View Full Version : Kinect's augmented reality: 'For a toy, it's amazing'

March 25th, 2011, 22:17
THQ and Blitz Games' The Fantastic Pets might not be the hardcore material that Kinect owners have been waiting for but the augmented reality game is turning some heads by exploring new territory.

Blitz Games is delving deep into the Kinect hardware to provide something unique on the Xbox 360.

We sat down for a chat with Stuart Maine, design manager at Blitz Games, for a chat about The Fantastic Pets, Kinect and what where the tech could go in the future.

Obviously it's aimed at kids, there's family fun and a fair bit of exercise going on in it as well. How much do you think Kinect games like this can change the negativity towards games?

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We tried to be responsible with this one; it does tell you to take a break and teaches you the right foods to feed your pet but you do have to get up and you do have to engage. You can't cheat these games because they can watch you, so they're ideal for exercise games, but also with the Kinect you have to use your body to play. So there's always going to be a tiny delay because it's not like pushing buttons so it's ideal for those games where you're up and moving around.

Kinect is very much aimed at parties and family games, having fun - that sort of casual, social audience - so it encourages you to make games like that. I think it's going to be one of those cycles where that's the sort of people that are going to buy it so that's what we're going to make.

It'll be interesting to see what comes next because we've got all the exercise games, we've got the party games so what else can you do with this thing? It's a pretty amazing piece of kit really. But generally yeah it's going to get you off your feet and get you moving around.
It will work if you're sat down, obviously, but that's not what it's good at basically. It doesn't have to be full body, it can watch your face or watch your hands if that's what you tell it to do because you can zoom in.

But certainly the games that work best in ours - because we went through a lot of games, a lot of iterations - are the ones where you got up and did stuff basically and also the ones that applied whatever you expect to happen. So when you take a ball it's exactly how you take a ball, rather than the pet just give it you and it would just magically appear.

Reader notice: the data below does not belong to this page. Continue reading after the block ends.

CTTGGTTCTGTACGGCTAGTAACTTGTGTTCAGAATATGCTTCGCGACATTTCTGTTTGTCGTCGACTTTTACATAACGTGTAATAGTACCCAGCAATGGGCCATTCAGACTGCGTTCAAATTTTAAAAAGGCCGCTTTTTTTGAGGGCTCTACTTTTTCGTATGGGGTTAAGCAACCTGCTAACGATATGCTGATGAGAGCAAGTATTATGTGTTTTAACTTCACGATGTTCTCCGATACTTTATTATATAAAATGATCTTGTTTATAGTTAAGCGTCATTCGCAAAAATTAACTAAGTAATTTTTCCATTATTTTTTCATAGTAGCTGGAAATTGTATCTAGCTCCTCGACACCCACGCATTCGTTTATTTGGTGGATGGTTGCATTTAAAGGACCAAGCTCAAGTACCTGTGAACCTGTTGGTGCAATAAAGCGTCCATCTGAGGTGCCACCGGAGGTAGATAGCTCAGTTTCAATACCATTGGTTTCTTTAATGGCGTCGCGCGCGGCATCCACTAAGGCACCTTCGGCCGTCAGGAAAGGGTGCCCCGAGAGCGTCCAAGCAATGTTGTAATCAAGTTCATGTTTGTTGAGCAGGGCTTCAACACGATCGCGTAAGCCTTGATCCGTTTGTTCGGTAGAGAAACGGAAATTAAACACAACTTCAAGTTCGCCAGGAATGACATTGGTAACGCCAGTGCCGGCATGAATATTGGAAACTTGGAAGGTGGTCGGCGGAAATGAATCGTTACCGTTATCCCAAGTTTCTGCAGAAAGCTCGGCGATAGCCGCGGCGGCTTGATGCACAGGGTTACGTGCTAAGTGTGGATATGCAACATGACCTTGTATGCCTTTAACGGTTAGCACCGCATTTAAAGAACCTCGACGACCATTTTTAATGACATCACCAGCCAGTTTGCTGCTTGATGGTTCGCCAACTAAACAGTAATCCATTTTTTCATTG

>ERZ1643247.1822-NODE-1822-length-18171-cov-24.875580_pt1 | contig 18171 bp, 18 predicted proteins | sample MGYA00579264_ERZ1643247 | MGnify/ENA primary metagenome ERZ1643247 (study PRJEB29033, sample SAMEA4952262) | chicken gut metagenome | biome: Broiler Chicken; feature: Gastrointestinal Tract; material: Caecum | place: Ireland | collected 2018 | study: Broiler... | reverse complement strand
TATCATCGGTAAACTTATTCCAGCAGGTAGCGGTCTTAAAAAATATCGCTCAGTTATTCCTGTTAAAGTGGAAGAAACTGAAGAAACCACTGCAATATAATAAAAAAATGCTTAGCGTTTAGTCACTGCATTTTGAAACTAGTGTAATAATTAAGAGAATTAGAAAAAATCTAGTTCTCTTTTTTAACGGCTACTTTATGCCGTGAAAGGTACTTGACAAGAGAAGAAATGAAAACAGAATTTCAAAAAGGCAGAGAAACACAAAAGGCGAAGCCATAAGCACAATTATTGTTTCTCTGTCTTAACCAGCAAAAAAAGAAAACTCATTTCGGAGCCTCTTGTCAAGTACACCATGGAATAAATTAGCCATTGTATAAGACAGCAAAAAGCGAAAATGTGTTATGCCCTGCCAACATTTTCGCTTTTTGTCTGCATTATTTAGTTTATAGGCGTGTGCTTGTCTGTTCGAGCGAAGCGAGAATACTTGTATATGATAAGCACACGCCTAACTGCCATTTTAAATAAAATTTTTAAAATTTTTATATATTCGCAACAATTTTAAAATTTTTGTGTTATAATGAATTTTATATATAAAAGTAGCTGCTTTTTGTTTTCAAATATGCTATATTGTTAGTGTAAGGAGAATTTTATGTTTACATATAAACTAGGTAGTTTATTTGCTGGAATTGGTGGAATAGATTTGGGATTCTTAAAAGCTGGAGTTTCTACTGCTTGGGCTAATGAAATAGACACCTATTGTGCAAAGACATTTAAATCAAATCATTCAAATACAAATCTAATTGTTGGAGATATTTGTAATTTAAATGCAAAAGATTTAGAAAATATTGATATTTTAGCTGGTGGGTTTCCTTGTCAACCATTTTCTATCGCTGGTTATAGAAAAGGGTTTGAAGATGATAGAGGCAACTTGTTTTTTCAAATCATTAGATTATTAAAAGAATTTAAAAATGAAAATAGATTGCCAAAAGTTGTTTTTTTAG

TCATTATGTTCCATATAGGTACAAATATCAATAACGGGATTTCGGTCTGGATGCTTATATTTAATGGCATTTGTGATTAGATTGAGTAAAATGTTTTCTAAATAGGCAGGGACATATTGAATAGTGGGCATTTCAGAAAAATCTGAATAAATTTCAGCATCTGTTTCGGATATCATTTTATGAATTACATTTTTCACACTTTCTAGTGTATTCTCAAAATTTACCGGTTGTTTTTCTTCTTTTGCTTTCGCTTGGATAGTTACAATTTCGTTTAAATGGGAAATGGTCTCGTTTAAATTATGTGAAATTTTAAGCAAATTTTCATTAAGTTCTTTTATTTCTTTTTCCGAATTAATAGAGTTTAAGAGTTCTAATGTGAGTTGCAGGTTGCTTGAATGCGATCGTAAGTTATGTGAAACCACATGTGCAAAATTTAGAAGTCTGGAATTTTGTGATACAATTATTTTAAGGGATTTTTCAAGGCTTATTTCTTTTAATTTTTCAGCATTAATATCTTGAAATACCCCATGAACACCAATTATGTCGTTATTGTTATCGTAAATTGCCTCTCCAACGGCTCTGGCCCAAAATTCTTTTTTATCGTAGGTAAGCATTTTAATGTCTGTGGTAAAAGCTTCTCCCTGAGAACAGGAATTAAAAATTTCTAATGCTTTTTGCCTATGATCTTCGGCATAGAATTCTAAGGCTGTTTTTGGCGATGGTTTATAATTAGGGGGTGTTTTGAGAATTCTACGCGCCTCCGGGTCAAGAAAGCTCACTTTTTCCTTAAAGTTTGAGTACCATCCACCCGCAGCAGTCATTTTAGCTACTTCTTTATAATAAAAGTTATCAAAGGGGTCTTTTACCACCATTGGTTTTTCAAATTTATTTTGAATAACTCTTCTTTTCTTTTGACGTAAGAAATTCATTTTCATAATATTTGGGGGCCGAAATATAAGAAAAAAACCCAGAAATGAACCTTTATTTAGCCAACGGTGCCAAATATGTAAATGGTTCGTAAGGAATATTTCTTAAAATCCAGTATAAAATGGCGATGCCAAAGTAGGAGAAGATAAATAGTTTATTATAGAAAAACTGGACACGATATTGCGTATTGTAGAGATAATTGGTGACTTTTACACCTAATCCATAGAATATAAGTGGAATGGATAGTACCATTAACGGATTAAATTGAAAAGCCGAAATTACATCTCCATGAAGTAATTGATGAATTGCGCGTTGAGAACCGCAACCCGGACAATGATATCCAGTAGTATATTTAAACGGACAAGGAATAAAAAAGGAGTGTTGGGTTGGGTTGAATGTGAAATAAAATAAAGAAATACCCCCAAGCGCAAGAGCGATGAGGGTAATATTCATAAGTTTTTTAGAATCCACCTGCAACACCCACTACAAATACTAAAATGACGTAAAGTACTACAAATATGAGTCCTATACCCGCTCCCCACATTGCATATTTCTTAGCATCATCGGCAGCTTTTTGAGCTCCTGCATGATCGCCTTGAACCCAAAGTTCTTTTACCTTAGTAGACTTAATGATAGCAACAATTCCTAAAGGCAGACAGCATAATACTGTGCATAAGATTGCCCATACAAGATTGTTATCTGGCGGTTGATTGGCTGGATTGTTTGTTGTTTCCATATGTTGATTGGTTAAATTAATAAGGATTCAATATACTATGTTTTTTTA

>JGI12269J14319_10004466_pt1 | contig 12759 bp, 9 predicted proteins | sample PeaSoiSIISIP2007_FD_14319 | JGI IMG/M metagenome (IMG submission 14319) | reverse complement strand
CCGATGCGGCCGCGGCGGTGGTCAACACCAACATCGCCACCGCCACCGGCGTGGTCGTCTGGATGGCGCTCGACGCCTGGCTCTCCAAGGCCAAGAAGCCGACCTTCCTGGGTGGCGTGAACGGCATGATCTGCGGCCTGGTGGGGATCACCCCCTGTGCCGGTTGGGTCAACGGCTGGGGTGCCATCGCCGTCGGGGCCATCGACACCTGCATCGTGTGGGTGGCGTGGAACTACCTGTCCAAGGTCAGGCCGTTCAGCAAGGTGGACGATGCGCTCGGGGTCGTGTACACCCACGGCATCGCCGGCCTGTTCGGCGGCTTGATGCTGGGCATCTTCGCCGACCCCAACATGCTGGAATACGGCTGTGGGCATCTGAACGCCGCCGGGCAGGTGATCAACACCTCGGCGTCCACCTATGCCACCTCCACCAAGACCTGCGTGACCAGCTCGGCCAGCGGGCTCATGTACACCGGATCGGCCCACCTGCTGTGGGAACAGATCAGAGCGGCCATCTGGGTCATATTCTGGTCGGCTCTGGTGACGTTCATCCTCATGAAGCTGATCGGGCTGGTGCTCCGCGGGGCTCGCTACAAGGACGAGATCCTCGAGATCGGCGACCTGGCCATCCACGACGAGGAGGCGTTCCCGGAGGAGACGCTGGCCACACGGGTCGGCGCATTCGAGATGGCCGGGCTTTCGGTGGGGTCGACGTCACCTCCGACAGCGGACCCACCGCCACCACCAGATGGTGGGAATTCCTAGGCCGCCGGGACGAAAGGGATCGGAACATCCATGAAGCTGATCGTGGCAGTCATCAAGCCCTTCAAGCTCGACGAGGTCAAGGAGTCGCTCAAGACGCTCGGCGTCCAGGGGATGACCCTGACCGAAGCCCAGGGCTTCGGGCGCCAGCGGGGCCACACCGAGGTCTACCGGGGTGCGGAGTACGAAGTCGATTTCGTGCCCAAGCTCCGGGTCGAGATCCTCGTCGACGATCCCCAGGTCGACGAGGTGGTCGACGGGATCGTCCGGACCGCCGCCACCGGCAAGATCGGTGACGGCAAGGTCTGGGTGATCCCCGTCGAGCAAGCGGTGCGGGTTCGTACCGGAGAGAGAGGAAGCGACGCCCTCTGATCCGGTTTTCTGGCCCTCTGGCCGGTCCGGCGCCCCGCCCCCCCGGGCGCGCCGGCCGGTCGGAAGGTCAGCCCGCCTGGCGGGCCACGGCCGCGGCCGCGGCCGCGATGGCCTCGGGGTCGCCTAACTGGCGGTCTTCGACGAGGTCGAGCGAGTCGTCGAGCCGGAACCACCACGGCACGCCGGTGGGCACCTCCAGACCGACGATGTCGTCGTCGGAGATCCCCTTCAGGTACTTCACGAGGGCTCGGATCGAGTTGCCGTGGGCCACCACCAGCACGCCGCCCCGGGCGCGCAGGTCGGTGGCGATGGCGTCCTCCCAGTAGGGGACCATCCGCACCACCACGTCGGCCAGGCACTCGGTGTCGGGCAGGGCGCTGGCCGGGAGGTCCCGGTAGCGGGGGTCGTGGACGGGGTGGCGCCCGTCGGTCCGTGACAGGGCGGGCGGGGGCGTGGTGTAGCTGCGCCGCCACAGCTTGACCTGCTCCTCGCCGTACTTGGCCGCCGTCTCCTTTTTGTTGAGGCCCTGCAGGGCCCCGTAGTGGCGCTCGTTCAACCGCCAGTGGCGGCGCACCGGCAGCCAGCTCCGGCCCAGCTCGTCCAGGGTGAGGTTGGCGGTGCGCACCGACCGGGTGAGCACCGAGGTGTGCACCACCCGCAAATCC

There were some rumours that were fairly quickly debunked by Microsoft that it was going to upgrade the accuracy and sensitivity of Kinect, would that be useful to developers?

The software went through revisions, obviously, as they always do when you're working on pre-released kit, and it got more accurate and it got faster. It's the decision of the developer what their Kinect is looking at basically so we're looking at your full body in the room because we want to see where you're going. So we can't tell whether your hand's open or closed, not with any accuracy, but certainly you could tell Kinect to do that, because it has a skeleton so you could say, "Watch this bit."

So you're confident that you can get the tech to track smaller movements, of the fingers say, effectively?

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Yeah basically. In our game you stand quite far back so you might have to stand a lot closer but that's up to the developer. The machine can see all the bones so it knows where your hands are, so it's perfectly capable of watching them yeah.

But it's just like when we first started on the PS2 games at the end of that life were amazing compared to the start, Kinect will be the same, the developers will get loads more out of it in terms of any delay or any accuracy. We're just starting basically.

This is a casual game with fairly simple movements, do you think that's always going to be a restriction of the Kinect? A lot of hardcore gamers are wondering what it's going to offer them.

I don't know, a part of that is possibly because, like you were saying, it's very accurate and hardcore gamers... Really? I mean when I play Gears of War I don't want to be jumping around I just want to sit on my sofa so even if you gave me a hardcore game, I don't know, is it worth it? So on the audience side, it is an active piece of kit so that's the obvious way to go.

Voice control is quite good in terms of accuracy and the longer the phrase the better it is, ironically, because it has time to narrow it down. So you could do quite a nice game where you are talking to and ordering... I know people have tried it in the past with microphones but actually I think you could do it with this.

As I say you can watch the player's face... It's purely a software developers time; are they happy are they unhappy? We can make the game do this. That's all doable it's just, where do you put your effort? And I suppose the initial adopters of this they're very much aimed at the social family market, so that's where we put all the games basically.